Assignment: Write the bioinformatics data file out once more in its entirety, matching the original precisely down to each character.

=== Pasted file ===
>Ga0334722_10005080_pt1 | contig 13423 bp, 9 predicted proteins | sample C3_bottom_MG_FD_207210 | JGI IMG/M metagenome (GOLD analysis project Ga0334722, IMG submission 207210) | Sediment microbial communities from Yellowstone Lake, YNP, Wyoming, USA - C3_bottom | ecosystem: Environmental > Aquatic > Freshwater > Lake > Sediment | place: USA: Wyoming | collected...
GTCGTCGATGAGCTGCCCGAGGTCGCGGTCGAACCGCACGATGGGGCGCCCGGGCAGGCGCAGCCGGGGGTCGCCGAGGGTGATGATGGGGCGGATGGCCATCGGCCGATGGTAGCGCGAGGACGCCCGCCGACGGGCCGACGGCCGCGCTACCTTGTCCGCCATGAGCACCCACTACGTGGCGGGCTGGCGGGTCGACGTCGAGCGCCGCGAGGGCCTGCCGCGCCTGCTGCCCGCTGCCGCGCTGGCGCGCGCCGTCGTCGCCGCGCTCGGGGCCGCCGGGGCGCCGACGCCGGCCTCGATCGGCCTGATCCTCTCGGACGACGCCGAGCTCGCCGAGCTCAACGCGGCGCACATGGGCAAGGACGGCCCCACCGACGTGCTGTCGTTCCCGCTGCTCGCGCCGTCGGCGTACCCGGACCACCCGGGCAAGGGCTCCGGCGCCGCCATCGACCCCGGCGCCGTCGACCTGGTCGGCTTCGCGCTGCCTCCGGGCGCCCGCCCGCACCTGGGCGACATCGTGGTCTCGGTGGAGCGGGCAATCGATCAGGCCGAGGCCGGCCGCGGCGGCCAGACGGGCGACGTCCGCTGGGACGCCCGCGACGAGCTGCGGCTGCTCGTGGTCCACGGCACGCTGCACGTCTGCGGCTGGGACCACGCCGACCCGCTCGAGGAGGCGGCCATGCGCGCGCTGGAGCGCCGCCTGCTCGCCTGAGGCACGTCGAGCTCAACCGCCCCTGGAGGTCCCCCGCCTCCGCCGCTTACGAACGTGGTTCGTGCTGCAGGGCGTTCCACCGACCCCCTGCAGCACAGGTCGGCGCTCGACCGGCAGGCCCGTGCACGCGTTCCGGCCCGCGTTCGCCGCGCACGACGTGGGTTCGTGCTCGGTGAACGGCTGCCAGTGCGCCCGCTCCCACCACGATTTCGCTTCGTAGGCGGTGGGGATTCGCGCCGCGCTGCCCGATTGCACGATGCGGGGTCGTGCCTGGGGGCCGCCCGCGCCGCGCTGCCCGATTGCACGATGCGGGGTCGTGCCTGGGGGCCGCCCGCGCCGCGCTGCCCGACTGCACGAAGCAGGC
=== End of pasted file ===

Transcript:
>Ga0334722_10005080_pt1 | contig 13423 bp, 9 predicted proteins | sample C3_bottom_MG_FD_207210 | JGI IMG/M metagenome (GOLD analysis project Ga0334722, IMG submission 207210) | Sediment microbial communities from Yellowstone Lake, YNP, Wyoming, USA - C3_bottom | ecosystem: Environmental > Aquatic > Freshwater > Lake > Sediment | place: USA: Wyoming | collected...
GTCGTCGATGAGCTGCCCGAGGTCGCGGTCGAACCGCACGATGGGGCGCCCGGGCAGGCGCAGCCGGGGGTCGCCGAGGGTGATGATGGGGCGGATGGCCATCGGCCGATGGTAGCGCGAGGACGCCCGCCGACGGGCCGACGGCCGCGCTACCTTGTCCGCCATGAGCACCCACTACGTGGCGGGCTGGCGGGTCGACGTCGAGCGCCGCGAGGGCCTGCCGCGCCTGCTGCCCGCTGCCGCGCTGGCGCGCGCCGTCGTCGCCGCGCTCGGGGCCGCCGGGGCGCCGACGCCGGCCTCGATCGGCCTGATCCTCTCGGACGACGCCGAGCTCGCCGAGCTCAACGCGGCGCACATGGGCAAGGACGGCCCCACCGACGTGCTGTCGTTCCCGCTGCTCGCGCCGTCGGCGTACCCGGACCACCCGGGCAAGGGCTCCGGCGCCGCCATCGACCCCGGCGCCGTCGACCTGGTCGGCTTCGCGCTGCCTCCGGGCGCCCGCCCGCACCTGGGCGACATCGTGGTCTCGGTGGAGCGGGCAATCGATCAGGCCGAGGCCGGCCGCGGCGGCCAGACGGGCGACGTCCGCTGGGACGCCCGCGACGAGCTGCGGCTGCTCGTGGTCCACGGCACGCTGCACGTCTGCGGCTGGGACCACGCCGACCCGCTCGAGGAGGCGGCCATGCGCGCGCTGGAGCGCCGCCTGCTCGCCTGAGGCACGTCGAGCTCAACCGCCCCTGGAGGTCCCCCGCCTCCGCCGCTTACGAACGTGGTTCGTGCTGCAGGGCGTTCCACCGACCCCCTGCAGCACAGGTCGGCGCTCGACCGGCAGGCCCGTGCACGCGTTCCGGCCCGCGTTCGCCGCGCACGACGTGGGTTCGTGCTCGGTGAACGGCTGCCAGTGCGCCCGCTCCCACCACGATTTCGCTTCGTAGGCGGTGGGGATTCGCGCCGCGCTGCCCGATTGCACGATGCGGGGTCGTGCCTGGGGGCCGCCCGCGCCGCGCTGCCCGATTGCACGATGCGGGGTCGTGCCTGGGGGCCGCCCGCGCCGCGCTGCCCGACTGCACGAAGCAGGC